apple watch workplace wellness

Can Apple Watch Help Detect Diabetes?

Like many devices, Apple Watch positions itself as a health benefit. A new study indicates that it just might help detect a chronic disease that is a key focus for well-run workplace wellness programs.

Reuters reports that “the number of people living with diabetes has tripled since 2000, pushing the global cost of the disease to $850 billion a year.” Further, Interactive Health has found that

  • 30-39% of Americans are estimated to be living with prediabetes
  • An estimated 90% of those with prediabetes are not aware of their risk
  • Although more effective, only 25-35% of all those at risk of prediabetes are identified through our targeted A1c testing

As we’ve noted, the U.S. Centers for Disease Control & Prevention outlines various keys to build a workplace wellness program that focuses on diabetes. Further, the CDC offers a wide range of important information about diabetes and the workplace in its Workplace Health Resource Center.

Apple Watch

TechCrunch reports that “according to Cardiogram founder Brandon Ballinger’s latest clinical study, the Apple Watch can detect diabetes in those previously diagnosed with the disease with an 85 percent accuracy.”

“The study is part of the larger DeepHeart study with Cardiogram and UCSF. This particular study used data from 14,000 Apple Watch users and was able to detect that 462 of them had diabetes by using the Watch’s heart rate sensor, the same type of sensor other fitness bands using Android Wear also integrate into their systems.”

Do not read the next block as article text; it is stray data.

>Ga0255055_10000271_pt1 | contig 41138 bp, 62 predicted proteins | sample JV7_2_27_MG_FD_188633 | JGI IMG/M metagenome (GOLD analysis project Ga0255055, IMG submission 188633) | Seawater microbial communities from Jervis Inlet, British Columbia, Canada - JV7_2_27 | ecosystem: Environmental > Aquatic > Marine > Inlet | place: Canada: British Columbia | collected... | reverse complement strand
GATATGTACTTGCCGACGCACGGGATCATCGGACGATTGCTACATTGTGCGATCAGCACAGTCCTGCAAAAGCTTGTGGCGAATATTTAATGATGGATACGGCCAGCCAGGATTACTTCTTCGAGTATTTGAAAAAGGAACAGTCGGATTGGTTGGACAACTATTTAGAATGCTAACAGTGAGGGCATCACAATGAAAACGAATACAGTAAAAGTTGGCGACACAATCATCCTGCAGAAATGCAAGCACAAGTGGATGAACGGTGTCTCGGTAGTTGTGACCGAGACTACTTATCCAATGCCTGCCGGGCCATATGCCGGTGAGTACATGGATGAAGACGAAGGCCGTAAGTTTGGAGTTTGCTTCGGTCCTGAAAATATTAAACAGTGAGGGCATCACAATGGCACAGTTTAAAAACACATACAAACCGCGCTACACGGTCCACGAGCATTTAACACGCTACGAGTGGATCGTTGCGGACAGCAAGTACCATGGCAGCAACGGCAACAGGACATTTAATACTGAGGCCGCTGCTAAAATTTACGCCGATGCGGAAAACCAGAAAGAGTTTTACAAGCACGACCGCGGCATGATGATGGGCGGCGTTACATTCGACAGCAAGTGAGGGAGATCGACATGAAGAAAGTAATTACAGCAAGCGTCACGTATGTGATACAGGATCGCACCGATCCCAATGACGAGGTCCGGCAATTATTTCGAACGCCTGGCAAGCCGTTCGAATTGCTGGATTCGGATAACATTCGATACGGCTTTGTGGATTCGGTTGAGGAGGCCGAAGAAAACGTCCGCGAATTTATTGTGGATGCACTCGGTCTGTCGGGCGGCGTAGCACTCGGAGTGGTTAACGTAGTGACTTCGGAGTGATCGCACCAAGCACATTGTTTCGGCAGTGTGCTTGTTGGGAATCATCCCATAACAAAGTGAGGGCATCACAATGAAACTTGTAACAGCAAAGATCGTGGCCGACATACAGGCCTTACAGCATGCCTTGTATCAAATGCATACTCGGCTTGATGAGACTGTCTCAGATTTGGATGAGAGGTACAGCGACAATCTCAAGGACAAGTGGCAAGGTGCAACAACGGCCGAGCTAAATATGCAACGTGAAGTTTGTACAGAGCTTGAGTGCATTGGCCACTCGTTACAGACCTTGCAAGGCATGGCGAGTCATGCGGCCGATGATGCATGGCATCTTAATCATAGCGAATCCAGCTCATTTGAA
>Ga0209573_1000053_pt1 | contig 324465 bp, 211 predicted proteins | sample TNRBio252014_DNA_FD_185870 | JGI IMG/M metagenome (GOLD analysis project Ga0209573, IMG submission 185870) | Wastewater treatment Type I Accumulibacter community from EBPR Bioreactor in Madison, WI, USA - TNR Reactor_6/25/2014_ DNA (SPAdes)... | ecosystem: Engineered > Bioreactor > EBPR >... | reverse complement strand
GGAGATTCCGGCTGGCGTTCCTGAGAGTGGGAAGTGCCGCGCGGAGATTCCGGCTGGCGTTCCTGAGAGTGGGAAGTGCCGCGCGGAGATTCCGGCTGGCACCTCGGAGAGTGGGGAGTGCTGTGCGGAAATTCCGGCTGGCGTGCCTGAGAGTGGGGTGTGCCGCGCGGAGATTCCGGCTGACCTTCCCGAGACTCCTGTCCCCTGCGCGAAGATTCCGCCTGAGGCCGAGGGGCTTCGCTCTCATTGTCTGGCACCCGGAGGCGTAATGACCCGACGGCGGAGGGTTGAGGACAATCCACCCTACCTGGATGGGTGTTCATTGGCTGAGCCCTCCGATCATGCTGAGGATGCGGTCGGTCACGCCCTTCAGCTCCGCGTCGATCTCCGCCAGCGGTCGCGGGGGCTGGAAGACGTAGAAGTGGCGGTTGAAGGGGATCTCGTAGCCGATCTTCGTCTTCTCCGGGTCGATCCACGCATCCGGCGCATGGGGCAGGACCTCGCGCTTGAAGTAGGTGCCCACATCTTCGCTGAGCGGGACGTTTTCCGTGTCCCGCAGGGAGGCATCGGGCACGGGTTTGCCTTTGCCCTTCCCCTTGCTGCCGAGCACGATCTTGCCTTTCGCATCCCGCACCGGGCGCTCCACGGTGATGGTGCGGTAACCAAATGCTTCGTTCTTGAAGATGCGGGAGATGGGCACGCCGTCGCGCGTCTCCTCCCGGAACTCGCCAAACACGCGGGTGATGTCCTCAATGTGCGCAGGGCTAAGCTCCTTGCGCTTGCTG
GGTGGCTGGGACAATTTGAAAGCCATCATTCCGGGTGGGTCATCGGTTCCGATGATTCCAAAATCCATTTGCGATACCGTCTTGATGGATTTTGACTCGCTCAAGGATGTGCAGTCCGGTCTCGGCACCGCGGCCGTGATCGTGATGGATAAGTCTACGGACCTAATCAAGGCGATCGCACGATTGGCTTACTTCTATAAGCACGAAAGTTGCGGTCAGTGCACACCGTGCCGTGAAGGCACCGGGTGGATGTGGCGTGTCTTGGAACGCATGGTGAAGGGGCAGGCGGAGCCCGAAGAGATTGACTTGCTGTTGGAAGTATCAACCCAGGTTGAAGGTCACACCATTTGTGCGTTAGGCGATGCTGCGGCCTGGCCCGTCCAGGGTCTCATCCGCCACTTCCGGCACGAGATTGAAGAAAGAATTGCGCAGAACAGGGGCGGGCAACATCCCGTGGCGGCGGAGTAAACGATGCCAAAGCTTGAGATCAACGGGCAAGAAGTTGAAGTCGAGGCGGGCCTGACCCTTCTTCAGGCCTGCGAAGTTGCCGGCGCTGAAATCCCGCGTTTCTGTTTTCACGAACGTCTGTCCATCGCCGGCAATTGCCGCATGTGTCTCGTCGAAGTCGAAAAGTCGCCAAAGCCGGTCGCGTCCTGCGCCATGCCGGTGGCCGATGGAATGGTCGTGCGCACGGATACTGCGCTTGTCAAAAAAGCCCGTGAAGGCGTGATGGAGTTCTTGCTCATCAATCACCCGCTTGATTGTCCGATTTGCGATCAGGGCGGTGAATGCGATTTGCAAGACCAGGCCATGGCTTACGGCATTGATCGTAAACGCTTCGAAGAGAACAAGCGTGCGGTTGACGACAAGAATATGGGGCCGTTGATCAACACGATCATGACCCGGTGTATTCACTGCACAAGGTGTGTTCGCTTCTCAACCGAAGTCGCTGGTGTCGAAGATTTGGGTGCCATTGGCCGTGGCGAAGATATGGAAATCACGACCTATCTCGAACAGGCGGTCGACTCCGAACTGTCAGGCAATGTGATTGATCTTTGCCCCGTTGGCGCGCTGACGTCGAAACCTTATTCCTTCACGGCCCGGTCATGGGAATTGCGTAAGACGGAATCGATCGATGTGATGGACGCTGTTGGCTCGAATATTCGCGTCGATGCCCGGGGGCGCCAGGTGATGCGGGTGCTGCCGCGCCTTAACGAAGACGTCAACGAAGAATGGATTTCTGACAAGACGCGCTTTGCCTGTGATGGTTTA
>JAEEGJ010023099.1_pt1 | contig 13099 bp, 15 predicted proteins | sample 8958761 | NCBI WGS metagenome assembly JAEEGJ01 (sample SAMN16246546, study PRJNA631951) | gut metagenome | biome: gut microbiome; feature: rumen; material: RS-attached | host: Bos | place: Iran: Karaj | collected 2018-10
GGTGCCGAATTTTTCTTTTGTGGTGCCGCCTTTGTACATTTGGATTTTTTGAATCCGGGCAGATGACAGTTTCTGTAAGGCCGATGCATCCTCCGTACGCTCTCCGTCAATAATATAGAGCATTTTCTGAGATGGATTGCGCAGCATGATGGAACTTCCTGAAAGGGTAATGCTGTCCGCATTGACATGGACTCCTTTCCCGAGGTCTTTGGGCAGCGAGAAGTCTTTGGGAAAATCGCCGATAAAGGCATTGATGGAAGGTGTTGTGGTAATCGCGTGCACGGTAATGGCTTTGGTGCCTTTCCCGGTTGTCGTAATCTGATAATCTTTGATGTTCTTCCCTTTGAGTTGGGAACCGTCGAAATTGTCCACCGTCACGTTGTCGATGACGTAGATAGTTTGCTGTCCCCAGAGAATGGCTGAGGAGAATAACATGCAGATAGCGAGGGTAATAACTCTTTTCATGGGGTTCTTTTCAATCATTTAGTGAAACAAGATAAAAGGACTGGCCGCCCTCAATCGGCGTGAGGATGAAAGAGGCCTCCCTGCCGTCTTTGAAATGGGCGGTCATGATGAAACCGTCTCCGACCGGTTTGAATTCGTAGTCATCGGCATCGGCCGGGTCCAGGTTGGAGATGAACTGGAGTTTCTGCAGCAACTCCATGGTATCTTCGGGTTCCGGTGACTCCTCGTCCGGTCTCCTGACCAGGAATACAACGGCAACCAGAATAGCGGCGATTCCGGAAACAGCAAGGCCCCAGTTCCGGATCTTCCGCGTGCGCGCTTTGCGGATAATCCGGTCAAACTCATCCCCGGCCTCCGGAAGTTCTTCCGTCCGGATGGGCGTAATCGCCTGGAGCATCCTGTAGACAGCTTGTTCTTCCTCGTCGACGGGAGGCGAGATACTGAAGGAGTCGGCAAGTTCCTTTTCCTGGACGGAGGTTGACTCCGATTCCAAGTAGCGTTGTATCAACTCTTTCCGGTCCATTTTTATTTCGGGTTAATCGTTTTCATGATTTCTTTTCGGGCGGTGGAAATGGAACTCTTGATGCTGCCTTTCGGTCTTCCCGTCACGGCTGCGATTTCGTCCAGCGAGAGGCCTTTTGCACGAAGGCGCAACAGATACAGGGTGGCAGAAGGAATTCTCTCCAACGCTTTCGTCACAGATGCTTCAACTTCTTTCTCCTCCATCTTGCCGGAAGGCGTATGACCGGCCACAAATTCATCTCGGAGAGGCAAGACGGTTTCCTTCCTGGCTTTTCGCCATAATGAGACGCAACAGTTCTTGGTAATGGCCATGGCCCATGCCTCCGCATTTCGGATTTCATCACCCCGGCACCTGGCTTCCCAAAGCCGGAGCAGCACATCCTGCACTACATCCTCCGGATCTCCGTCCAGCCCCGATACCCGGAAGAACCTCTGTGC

It should be noted that the study and the approach come under scrutiny.

Wired reports that it “sends up red flags for Eric Topol, a cardiologist and Director of the Scripps Translational Science Institute, where he’s leading the digital health arm of the NIH’s billion dollar Precision Medicine Initiative. ‘This combines features of the black box of algorithms and the black box of biology,’ he says, of the Cardiogram study. ‘It’s unconvincing and shaky. At best it would be considered hypothesis-generating.’ The hypothesis here being that DeepHeart might be picking up a diabetes signal. But it might be picking up something else.”

But supporters argue that if the device indicates a potential for diabetes, that doesn’t mean one has the chronic disease. But it means one may want to visit a doctor to confirm.

Given the toll that diabetes can take on individuals — and the important ways that it can be properly managed with the right information and medical care — increasing awareness may be beneficial.

And awareness around diabetes is key to enabling a well-run workplace wellness program to help address the issue.